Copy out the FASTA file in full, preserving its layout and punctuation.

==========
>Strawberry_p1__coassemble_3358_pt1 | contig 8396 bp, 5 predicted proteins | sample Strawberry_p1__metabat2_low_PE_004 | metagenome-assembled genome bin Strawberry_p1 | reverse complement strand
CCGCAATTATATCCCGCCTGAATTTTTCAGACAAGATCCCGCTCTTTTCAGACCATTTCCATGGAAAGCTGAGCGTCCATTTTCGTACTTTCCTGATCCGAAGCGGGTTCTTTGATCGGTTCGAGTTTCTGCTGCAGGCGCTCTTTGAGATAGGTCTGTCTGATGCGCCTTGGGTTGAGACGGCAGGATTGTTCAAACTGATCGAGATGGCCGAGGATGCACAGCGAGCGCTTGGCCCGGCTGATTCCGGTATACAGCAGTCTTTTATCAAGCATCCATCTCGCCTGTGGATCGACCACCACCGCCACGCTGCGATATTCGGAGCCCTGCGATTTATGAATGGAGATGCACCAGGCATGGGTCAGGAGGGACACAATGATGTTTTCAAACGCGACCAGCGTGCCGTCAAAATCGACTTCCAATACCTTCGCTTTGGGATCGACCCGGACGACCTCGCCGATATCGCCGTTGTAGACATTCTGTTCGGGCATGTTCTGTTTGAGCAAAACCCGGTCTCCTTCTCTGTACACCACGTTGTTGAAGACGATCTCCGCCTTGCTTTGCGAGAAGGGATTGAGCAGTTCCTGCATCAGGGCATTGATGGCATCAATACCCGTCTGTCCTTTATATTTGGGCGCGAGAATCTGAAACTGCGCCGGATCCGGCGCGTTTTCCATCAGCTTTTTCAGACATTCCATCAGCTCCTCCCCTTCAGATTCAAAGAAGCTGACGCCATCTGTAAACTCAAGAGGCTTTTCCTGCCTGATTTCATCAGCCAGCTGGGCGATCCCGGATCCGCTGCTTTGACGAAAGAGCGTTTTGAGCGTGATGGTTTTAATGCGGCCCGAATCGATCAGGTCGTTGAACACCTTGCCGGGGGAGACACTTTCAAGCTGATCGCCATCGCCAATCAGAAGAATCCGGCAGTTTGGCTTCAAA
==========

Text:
>Strawberry_p1__coassemble_3358_pt1 | contig 8396 bp, 5 predicted proteins | sample Strawberry_p1__metabat2_low_PE_004 | metagenome-assembled genome bin Strawberry_p1 | reverse complement strand
CCGCAATTATATCCCGCCTGAATTTTTCAGACAAGATCCCGCTCTTTTCAGACCATTTCCATGGAAAGCTGAGCGTCCATTTTCGTACTTTCCTGATCCGAAGCGGGTTCTTTGATCGGTTCGAGTTTCTGCTGCAGGCGCTCTTTGAGATAGGTCTGTCTGATGCGCCTTGGGTTGAGACGGCAGGATTGTTCAAACTGATCGAGATGGCCGAGGATGCACAGCGAGCGCTTGGCCCGGCTGATTCCGGTATACAGCAGTCTTTTATCAAGCATCCATCTCGCCTGTGGATCGACCACCACCGCCACGCTGCGATATTCGGAGCCCTGCGATTTATGAATGGAGATGCACCAGGCATGGGTCAGGAGGGACACAATGATGTTTTCAAACGCGACCAGCGTGCCGTCAAAATCGACTTCCAATACCTTCGCTTTGGGATCGACCCGGACGACCTCGCCGATATCGCCGTTGTAGACATTCTGTTCGGGCATGTTCTGTTTGAGCAAAACCCGGTCTCCTTCTCTGTACACCACGTTGTTGAAGACGATCTCCGCCTTGCTTTGCGAGAAGGGATTGAGCAGTTCCTGCATCAGGGCATTGATGGCATCAATACCCGTCTGTCCTTTATATTTGGGCGCGAGAATCTGAAACTGCGCCGGATCCGGCGCGTTTTCCATCAGCTTTTTCAGACATTCCATCAGCTCCTCCCCTTCAGATTCAAAGAAGCTGACGCCATCTGTAAACTCAAGAGGCTTTTCCTGCCTGATTTCATCAGCCAGCTGGGCGATCCCGGATCCGCTGCTTTGACGAAAGAGCGTTTTGAGCGTGATGGTTTTAATGCGGCCCGAATCGATCAGGTCGTTGAACACCTTGCCGGGGGAGACACTTTCAAGCTGATCGCCATCGCCAATCAGAAGAATCCGGCAGTTTGGCTTCAAA